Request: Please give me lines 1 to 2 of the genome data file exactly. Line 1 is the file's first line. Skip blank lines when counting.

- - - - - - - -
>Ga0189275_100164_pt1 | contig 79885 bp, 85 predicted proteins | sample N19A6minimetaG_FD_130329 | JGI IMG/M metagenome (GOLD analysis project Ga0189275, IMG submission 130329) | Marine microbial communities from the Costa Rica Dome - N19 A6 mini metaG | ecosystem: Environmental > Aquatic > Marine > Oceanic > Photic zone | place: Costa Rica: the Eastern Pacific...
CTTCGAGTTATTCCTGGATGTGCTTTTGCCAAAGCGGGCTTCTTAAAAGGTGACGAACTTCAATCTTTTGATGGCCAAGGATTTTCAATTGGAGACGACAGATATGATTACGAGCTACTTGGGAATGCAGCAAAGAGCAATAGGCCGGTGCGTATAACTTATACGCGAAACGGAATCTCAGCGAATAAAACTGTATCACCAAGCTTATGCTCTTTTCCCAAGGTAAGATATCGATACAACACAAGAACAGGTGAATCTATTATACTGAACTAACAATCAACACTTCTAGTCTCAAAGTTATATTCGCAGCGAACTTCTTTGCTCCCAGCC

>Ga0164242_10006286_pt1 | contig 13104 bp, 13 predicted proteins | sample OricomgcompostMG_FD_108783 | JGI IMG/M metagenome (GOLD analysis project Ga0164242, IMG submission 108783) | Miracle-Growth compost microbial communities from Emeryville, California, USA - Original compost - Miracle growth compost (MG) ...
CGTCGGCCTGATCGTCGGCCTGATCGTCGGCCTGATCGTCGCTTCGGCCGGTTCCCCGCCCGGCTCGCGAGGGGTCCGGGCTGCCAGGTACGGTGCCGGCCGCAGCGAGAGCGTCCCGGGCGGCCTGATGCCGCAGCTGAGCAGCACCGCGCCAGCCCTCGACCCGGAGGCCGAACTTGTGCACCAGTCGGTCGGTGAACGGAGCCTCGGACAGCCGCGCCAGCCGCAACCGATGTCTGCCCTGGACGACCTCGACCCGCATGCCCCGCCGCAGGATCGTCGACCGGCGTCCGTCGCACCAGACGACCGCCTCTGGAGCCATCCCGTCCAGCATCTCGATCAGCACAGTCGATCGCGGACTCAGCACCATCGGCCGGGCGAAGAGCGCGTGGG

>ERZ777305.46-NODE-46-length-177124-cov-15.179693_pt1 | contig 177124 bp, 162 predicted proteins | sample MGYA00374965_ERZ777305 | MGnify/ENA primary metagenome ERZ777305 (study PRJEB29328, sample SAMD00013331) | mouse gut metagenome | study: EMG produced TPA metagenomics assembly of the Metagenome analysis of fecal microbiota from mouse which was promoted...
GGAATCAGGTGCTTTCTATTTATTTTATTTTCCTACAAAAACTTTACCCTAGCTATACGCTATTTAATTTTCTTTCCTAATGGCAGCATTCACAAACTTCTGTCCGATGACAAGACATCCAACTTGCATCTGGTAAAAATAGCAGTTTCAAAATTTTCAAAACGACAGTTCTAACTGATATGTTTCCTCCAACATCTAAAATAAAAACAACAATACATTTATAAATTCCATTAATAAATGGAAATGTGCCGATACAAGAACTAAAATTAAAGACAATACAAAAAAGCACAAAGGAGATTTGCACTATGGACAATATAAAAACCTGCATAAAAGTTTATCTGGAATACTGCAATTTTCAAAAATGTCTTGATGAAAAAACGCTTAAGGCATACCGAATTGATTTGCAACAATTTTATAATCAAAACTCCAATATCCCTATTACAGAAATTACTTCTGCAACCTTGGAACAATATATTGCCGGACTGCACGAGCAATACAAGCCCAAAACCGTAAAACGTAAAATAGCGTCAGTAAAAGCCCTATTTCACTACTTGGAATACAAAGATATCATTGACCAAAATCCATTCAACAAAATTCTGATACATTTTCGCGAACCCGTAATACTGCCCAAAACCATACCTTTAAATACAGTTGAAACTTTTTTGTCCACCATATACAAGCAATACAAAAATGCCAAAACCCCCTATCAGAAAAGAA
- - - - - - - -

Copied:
>Ga0189275_100164_pt1 | contig 79885 bp, 85 predicted proteins | sample N19A6minimetaG_FD_130329 | JGI IMG/M metagenome (GOLD analysis project Ga0189275, IMG submission 130329) | Marine microbial communities from the Costa Rica Dome - N19 A6 mini metaG | ecosystem: Environmental > Aquatic > Marine > Oceanic > Photic zone | place: Costa Rica: the Eastern Pacific...
CTTCGAGTTATTCCTGGATGTGCTTTTGCCAAAGCGGGCTTCTTAAAAGGTGACGAACTTCAATCTTTTGATGGCCAAGGATTTTCAATTGGAGACGACAGATATGATTACGAGCTACTTGGGAATGCAGCAAAGAGCAATAGGCCGGTGCGTATAACTTATACGCGAAACGGAATCTCAGCGAATAAAACTGTATCACCAAGCTTATGCTCTTTTCCCAAGGTAAGATATCGATACAACACAAGAACAGGTGAATCTATTATACTGAACTAACAATCAACACTTCTAGTCTCAAAGTTATATTCGCAGCGAACTTCTTTGCTCCCAGCC